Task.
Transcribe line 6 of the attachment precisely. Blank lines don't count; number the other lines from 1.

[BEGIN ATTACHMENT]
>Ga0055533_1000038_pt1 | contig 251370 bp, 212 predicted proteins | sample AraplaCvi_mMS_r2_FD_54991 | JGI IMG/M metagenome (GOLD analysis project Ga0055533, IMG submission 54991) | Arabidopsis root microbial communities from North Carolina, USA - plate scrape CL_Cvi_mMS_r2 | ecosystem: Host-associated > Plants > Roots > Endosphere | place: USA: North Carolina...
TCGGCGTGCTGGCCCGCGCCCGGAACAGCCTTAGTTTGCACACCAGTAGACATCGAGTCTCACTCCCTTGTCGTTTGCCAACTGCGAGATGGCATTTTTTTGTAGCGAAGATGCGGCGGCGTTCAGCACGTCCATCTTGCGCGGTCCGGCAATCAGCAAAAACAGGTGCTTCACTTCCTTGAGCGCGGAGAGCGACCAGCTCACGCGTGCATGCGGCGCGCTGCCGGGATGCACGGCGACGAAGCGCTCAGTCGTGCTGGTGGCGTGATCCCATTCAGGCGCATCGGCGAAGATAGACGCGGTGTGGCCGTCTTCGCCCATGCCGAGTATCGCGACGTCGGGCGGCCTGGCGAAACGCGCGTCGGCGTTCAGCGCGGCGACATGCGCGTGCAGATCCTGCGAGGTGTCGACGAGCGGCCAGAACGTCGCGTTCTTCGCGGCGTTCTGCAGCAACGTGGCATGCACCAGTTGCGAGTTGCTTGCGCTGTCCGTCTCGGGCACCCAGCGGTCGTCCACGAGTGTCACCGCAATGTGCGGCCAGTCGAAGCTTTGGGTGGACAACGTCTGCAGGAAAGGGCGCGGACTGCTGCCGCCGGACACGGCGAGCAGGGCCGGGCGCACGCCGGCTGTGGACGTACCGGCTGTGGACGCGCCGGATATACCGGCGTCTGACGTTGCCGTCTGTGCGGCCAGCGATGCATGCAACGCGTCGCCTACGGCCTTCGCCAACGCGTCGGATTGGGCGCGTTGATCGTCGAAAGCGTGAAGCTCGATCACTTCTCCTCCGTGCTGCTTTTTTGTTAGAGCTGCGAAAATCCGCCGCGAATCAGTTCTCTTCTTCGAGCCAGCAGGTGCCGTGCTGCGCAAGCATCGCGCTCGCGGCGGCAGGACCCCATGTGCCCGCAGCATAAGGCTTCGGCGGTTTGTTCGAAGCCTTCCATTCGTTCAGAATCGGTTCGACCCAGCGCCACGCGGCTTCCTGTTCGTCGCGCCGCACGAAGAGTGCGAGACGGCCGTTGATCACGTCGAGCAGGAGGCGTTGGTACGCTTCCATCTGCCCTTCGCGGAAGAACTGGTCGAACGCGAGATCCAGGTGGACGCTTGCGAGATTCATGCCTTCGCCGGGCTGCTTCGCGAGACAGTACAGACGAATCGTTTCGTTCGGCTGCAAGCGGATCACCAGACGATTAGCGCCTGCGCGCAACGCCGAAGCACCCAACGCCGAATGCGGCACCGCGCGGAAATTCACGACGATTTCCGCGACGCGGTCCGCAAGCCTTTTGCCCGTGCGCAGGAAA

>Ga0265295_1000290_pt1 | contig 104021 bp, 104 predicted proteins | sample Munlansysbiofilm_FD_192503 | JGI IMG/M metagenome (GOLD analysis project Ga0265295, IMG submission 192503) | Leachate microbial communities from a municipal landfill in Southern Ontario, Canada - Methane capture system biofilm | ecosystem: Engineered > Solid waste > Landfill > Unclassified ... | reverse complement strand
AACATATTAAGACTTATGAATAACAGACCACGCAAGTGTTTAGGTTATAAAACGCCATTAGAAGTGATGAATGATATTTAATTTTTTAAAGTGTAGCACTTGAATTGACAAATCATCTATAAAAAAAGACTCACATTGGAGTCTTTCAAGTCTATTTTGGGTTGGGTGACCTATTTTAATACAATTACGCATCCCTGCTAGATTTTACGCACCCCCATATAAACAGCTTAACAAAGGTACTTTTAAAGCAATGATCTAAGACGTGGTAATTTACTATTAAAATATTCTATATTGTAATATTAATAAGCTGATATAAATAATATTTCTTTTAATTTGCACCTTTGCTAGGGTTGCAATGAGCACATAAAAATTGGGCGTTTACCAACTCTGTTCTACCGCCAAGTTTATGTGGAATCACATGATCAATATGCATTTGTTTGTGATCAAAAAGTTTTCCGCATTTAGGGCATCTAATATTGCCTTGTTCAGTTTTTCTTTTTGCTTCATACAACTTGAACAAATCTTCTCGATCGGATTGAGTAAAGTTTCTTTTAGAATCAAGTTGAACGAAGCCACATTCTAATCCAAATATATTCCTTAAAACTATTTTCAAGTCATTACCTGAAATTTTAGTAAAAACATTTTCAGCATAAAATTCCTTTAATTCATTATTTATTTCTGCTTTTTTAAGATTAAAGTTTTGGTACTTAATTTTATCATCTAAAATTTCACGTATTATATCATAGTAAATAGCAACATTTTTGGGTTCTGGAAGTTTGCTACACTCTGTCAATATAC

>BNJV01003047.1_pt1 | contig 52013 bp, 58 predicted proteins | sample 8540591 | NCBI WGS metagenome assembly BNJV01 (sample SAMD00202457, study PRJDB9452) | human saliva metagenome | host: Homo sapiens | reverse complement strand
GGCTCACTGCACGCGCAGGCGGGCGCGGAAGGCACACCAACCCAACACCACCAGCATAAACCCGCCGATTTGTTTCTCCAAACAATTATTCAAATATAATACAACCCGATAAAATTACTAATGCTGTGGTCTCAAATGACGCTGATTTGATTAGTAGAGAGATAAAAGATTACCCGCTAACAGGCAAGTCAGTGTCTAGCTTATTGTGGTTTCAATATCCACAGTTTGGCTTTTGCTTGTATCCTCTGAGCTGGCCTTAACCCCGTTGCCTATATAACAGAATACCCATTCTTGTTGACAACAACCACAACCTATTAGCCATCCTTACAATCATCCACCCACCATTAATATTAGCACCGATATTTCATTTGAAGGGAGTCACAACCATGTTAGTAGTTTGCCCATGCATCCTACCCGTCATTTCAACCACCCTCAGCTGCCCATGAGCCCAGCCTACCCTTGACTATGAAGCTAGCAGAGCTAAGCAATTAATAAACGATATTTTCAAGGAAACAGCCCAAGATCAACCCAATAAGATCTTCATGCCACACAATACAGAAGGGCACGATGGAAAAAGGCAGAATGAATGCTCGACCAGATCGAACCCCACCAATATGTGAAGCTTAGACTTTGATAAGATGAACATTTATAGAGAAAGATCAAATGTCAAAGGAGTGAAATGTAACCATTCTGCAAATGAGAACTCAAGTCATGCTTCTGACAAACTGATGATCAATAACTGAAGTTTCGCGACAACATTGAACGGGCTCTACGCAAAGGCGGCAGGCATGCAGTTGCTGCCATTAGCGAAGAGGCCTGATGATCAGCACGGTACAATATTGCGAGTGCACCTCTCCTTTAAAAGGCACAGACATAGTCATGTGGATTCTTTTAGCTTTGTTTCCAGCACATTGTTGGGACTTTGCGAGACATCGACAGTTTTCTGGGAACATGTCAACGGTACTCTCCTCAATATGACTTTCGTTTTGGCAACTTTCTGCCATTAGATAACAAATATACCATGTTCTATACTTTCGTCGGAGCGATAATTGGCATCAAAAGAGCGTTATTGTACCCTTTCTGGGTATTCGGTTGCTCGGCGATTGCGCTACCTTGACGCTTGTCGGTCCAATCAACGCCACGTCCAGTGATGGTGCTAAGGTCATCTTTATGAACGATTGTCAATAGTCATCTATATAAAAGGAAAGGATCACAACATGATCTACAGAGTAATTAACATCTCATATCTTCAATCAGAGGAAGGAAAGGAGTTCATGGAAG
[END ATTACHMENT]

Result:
GGCTCACTGCACGCGCAGGCGGGCGCGGAAGGCACACCAACCCAACACCACCAGCATAAACCCGCCGATTTGTTTCTCCAAACAATTATTCAAATATAATACAACCCGATAAAATTACTAATGCTGTGGTCTCAAATGACGCTGATTTGATTAGTAGAGAGATAAAAGATTACCCGCTAACAGGCAAGTCAGTGTCTAGCTTATTGTGGTTTCAATATCCACAGTTTGGCTTTTGCTTGTATCCTCTGAGCTGGCCTTAACCCCGTTGCCTATATAACAGAATACCCATTCTTGTTGACAACAACCACAACCTATTAGCCATCCTTACAATCATCCACCCACCATTAATATTAGCACCGATATTTCATTTGAAGGGAGTCACAACCATGTTAGTAGTTTGCCCATGCATCCTACCCGTCATTTCAACCACCCTCAGCTGCCCATGAGCCCAGCCTACCCTTGACTATGAAGCTAGCAGAGCTAAGCAATTAATAAACGATATTTTCAAGGAAACAGCCCAAGATCAACCCAATAAGATCTTCATGCCACACAATACAGAAGGGCACGATGGAAAAAGGCAGAATGAATGCTCGACCAGATCGAACCCCACCAATATGTGAAGCTTAGACTTTGATAAGATGAACATTTATAGAGAAAGATCAAATGTCAAAGGAGTGAAATGTAACCATTCTGCAAATGAGAACTCAAGTCATGCTTCTGACAAACTGATGATCAATAACTGAAGTTTCGCGACAACATTGAACGGGCTCTACGCAAAGGCGGCAGGCATGCAGTTGCTGCCATTAGCGAAGAGGCCTGATGATCAGCACGGTACAATATTGCGAGTGCACCTCTCCTTTAAAAGGCACAGACATAGTCATGTGGATTCTTTTAGCTTTGTTTCCAGCACATTGTTGGGACTTTGCGAGACATCGACAGTTTTCTGGGAACATGTCAACGGTACTCTCCTCAATATGACTTTCGTTTTGGCAACTTTCTGCCATTAGATAACAAATATACCATGTTCTATACTTTCGTCGGAGCGATAATTGGCATCAAAAGAGCGTTATTGTACCCTTTCTGGGTATTCGGTTGCTCGGCGATTGCGCTACCTTGACGCTTGTCGGTCCAATCAACGCCACGTCCAGTGATGGTGCTAAGGTCATCTTTATGAACGATTGTCAATAGTCATCTATATAAAAGGAAAGGATCACAACATGATCTACAGAGTAATTAACATCTCATATCTTCAATCAGAGGAAGGAAAGGAGTTCATGGAAG